Following the war, Nimitz was appointed to the Navy Department staff in Washington, and in 1920 he transferred to Pearl Harbor to oversee construction of a new submarine base there. Over the next 20 years, he served in a wide variety of submarine billets as well as aboard battleships and destroyers. He also spent several tours in Washington and helped establish the first Naval Reserve Officer Training Corps programs in American universities. He won promotion to rear admiral in 1938.
When Japan attacked Pearl Harbor in 1941, Nimitz was chief of the Bureau of Navigation. On 31 December 1941, on the recommendation of navy secretary Frank Knox, President Franklin D. Roosevelt promoted Nimitz to full admiral and appointed him commander of the U.S. Pacific Fleet, replacing Admiral Husband E. Kimmel at Pearl Harbor. Although a single U.S. command in the Pacific would have been far more advantageous, General Douglas MacArthur would not agree to serve under a naval officer. As a result, two commands emerged. As commander in chief, Pacific Ocean Area, Nimitz directed all U.S. military forces in the Central Pacific and provided support to MacArthur and his Southwest Pacific forces.
Although the Allies made the war against Japan secondary to their Europe First strategy, Nimitz did not delay his plans to halt Japanese expansion, retake Japan's gains, and push the war to the Japanese homeland. Using information provided by American code-breakers about Japanese plans, Nimitz halted the Japanese invasion of Port Moresby in the Battle of the Coral Sea in May 1942 and the Japanese effort to take Midway that June. The latter battle transferred the initiative to the Americans. Nimitz and MacArthur cooperated in a series of island-hopping campaigns that progressed closer and closer to the Japanese mainland. Nimitz's forces took the Gilbert Islands in November 1943, the Marshall Islands in February 1944, and the Mariana Islands in August 1944. In October, he joined MacArthur's forces to retake the Philippines. Nimitz's accomplishments were recognized in December 1944 by his promotion to the newly established five-star rank of Admiral of the Fleet. In early 1945, Nimitz directed the offensives against Guam, Iwo Jima, and Okinawa. His forces were preparing to invade Japan when the Japanese surrendered. On 2 September, Nimitz signed the formal Japanese surrender aboard the battleship Missouri in Tokyo bay.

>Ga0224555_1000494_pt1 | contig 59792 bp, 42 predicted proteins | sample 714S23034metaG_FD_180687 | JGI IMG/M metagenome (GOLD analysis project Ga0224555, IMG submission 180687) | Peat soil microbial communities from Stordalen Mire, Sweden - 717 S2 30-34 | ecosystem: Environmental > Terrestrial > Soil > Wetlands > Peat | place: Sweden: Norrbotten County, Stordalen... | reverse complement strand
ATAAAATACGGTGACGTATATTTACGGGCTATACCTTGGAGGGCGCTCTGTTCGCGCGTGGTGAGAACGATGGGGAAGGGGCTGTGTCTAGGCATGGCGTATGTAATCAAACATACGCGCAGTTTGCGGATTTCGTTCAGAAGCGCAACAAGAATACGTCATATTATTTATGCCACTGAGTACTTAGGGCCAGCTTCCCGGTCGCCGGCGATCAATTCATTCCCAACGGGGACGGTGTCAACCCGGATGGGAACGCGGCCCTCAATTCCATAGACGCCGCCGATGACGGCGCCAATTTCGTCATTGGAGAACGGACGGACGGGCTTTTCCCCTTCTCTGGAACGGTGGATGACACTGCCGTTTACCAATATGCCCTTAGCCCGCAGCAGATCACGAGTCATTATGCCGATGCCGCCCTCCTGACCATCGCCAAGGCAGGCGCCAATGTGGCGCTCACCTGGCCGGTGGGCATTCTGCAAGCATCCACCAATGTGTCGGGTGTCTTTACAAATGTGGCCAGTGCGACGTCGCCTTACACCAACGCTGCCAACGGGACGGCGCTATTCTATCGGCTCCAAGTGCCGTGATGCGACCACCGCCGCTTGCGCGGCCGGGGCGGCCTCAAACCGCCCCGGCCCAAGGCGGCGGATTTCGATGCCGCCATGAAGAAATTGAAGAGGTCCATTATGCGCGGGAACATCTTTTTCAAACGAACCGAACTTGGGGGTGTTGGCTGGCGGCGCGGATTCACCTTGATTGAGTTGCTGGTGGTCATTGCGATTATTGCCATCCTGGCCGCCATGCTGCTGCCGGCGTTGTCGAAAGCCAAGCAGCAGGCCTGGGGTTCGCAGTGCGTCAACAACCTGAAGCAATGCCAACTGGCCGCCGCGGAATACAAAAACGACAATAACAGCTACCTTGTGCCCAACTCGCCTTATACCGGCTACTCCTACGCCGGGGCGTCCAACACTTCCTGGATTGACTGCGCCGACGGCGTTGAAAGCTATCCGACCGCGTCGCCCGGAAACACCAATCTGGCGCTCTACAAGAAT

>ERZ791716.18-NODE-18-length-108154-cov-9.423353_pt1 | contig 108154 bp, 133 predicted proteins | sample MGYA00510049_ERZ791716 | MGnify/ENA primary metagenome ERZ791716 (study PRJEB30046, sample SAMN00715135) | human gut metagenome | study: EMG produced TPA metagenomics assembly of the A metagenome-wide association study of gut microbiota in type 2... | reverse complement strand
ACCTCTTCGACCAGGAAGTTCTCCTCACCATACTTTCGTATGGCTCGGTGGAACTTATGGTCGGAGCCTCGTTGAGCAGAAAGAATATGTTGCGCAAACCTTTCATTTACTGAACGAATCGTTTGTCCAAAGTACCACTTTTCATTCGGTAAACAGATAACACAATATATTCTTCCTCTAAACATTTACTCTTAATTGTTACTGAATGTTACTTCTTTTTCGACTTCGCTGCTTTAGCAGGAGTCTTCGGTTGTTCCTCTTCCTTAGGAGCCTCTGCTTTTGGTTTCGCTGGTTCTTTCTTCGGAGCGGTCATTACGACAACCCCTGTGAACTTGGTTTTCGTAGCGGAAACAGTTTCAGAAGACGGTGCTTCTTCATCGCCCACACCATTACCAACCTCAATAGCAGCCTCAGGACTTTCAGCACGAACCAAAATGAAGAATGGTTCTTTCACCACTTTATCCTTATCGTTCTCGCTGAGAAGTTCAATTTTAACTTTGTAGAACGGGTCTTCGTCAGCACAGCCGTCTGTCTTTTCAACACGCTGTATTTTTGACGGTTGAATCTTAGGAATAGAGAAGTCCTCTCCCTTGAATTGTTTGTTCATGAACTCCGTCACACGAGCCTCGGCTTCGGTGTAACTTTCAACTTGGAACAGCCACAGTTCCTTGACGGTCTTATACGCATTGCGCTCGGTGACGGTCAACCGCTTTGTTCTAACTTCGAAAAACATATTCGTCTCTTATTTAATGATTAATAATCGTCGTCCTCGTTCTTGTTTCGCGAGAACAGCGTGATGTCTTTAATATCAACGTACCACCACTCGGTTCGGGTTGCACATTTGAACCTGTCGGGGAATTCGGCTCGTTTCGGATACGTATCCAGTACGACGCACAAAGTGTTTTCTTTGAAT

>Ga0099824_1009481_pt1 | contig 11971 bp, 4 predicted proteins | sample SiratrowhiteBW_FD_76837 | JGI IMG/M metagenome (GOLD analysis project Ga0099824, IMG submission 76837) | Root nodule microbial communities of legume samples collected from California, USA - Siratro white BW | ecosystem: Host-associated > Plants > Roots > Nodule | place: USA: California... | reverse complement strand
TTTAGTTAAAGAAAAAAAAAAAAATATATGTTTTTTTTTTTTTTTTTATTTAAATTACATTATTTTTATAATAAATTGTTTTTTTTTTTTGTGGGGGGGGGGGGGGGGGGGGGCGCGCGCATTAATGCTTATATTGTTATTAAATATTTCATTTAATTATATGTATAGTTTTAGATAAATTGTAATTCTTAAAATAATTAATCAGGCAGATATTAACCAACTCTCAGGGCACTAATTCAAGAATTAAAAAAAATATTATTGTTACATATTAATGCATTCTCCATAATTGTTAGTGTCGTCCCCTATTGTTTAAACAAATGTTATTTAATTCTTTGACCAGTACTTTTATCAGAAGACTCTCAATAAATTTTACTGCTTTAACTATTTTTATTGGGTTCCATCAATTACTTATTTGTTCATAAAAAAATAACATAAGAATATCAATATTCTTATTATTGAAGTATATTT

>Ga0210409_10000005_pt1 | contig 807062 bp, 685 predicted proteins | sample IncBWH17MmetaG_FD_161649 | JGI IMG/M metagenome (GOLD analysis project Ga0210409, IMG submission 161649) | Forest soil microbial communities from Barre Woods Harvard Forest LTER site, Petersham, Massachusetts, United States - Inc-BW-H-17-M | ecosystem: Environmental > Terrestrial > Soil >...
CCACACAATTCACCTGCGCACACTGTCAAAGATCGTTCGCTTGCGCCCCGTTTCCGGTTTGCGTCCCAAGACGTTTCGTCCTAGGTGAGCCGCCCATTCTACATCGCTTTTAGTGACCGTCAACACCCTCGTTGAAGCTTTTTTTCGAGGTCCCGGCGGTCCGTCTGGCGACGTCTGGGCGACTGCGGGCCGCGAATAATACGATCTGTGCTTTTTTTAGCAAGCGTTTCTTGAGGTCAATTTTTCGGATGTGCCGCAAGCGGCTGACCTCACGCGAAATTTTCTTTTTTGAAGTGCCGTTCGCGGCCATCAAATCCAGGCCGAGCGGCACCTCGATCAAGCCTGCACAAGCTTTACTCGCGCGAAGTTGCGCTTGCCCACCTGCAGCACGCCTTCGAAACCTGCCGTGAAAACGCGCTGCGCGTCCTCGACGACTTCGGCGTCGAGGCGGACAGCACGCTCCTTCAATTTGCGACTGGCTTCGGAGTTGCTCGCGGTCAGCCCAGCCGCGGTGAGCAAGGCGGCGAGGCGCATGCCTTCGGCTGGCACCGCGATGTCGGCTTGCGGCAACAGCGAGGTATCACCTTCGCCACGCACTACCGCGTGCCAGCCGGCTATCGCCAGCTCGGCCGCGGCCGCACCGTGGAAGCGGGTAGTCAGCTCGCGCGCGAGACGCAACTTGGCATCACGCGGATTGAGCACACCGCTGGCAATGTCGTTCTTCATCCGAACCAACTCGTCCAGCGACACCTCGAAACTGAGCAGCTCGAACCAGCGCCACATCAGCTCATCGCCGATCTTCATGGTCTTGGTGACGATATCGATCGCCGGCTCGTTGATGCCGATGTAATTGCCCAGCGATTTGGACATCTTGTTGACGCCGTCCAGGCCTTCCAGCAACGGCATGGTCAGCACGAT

Nimitz returned to Washington in October and assumed the post of chief of naval operations. For the next two years, he supervised the postwar demobilization of men and ships and provided input into the development of nuclear-powered submarines. Nimitz retired in December 1947. In the following years, he briefly served as adviser to the secretary of the navy and for two years he was the United Nations commissioner for Kashmir. Nimitz died on 20 February 1966 near San Francisco, California.
James H. Willbanks
Brink, Randall. Nimitz: The Man and His Wars. New York: Penguin, 2000.; Driskell, Frank A., and Dede W. Casad. Chester W. Nimitz, Admiral of the Hills. Austin, TX: Eakin Press, 1983.; Hoyt, Edwin P. How They Won the War in the Pacific: Nimitz and His Admirals. New York: Weybright and Talley, 1970.; Morison, Samuel Eliot. History of U.S. Naval Operations in World War II. 15 vols. Boston: Little, Brown, 1947–1962.; Potter, Elmer B. Nimitz. Annapolis, MD: Naval Institute Press, 1976.; Potter, Elmer B. "Fleet Admiral Chester William Nimitz." In Stephen Howarth, ed., Men of War: Great Naval Leaders of World War II, 129–157. New York: St. Martin's, 1992.